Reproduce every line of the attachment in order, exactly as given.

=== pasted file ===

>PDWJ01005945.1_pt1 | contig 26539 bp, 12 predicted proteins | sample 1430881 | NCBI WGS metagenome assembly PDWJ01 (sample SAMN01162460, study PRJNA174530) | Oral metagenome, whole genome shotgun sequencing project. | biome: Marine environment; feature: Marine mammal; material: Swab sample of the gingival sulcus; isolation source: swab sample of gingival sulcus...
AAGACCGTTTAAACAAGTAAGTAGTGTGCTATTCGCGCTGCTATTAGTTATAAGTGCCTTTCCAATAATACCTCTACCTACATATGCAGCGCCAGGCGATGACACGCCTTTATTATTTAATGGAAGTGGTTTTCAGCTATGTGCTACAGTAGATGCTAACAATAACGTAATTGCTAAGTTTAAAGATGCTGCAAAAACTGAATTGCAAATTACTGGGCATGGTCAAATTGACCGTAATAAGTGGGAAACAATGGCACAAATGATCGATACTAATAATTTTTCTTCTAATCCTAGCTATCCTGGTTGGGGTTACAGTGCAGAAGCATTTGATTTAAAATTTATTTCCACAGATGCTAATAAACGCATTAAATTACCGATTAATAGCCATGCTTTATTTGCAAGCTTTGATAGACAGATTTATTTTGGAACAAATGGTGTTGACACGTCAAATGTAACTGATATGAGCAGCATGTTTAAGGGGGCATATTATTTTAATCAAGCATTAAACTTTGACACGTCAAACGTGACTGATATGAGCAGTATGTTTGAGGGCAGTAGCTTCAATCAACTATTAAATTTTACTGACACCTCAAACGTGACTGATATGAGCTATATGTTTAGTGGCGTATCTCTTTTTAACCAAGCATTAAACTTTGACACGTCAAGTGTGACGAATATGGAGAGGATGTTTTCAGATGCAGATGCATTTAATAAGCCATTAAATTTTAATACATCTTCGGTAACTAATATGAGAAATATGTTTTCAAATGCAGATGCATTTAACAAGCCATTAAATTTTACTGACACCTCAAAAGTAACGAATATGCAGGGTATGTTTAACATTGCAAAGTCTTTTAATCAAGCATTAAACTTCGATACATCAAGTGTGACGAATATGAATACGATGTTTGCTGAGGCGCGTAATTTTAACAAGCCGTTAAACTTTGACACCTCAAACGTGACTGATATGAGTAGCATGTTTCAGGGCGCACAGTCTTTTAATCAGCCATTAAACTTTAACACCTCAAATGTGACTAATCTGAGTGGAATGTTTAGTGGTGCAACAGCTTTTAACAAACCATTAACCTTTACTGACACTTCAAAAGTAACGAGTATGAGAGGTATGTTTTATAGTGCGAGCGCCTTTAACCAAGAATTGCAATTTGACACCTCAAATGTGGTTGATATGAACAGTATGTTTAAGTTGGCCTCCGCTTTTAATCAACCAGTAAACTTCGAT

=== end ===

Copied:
>PDWJ01005945.1_pt1 | contig 26539 bp, 12 predicted proteins | sample 1430881 | NCBI WGS metagenome assembly PDWJ01 (sample SAMN01162460, study PRJNA174530) | Oral metagenome, whole genome shotgun sequencing project. | biome: Marine environment; feature: Marine mammal; material: Swab sample of the gingival sulcus; isolation source: swab sample of gingival sulcus...
AAGACCGTTTAAACAAGTAAGTAGTGTGCTATTCGCGCTGCTATTAGTTATAAGTGCCTTTCCAATAATACCTCTACCTACATATGCAGCGCCAGGCGATGACACGCCTTTATTATTTAATGGAAGTGGTTTTCAGCTATGTGCTACAGTAGATGCTAACAATAACGTAATTGCTAAGTTTAAAGATGCTGCAAAAACTGAATTGCAAATTACTGGGCATGGTCAAATTGACCGTAATAAGTGGGAAACAATGGCACAAATGATCGATACTAATAATTTTTCTTCTAATCCTAGCTATCCTGGTTGGGGTTACAGTGCAGAAGCATTTGATTTAAAATTTATTTCCACAGATGCTAATAAACGCATTAAATTACCGATTAATAGCCATGCTTTATTTGCAAGCTTTGATAGACAGATTTATTTTGGAACAAATGGTGTTGACACGTCAAATGTAACTGATATGAGCAGCATGTTTAAGGGGGCATATTATTTTAATCAAGCATTAAACTTTGACACGTCAAACGTGACTGATATGAGCAGTATGTTTGAGGGCAGTAGCTTCAATCAACTATTAAATTTTACTGACACCTCAAACGTGACTGATATGAGCTATATGTTTAGTGGCGTATCTCTTTTTAACCAAGCATTAAACTTTGACACGTCAAGTGTGACGAATATGGAGAGGATGTTTTCAGATGCAGATGCATTTAATAAGCCATTAAATTTTAATACATCTTCGGTAACTAATATGAGAAATATGTTTTCAAATGCAGATGCATTTAACAAGCCATTAAATTTTACTGACACCTCAAAAGTAACGAATATGCAGGGTATGTTTAACATTGCAAAGTCTTTTAATCAAGCATTAAACTTCGATACATCAAGTGTGACGAATATGAATACGATGTTTGCTGAGGCGCGTAATTTTAACAAGCCGTTAAACTTTGACACCTCAAACGTGACTGATATGAGTAGCATGTTTCAGGGCGCACAGTCTTTTAATCAGCCATTAAACTTTAACACCTCAAATGTGACTAATCTGAGTGGAATGTTTAGTGGTGCAACAGCTTTTAACAAACCATTAACCTTTACTGACACTTCAAAAGTAACGAGTATGAGAGGTATGTTTTATAGTGCGAGCGCCTTTAACCAAGAATTGCAATTTGACACCTCAAATGTGGTTGATATGAACAGTATGTTTAAGTTGGCCTCCGCTTTTAATCAACCAGTAAACTTCGAT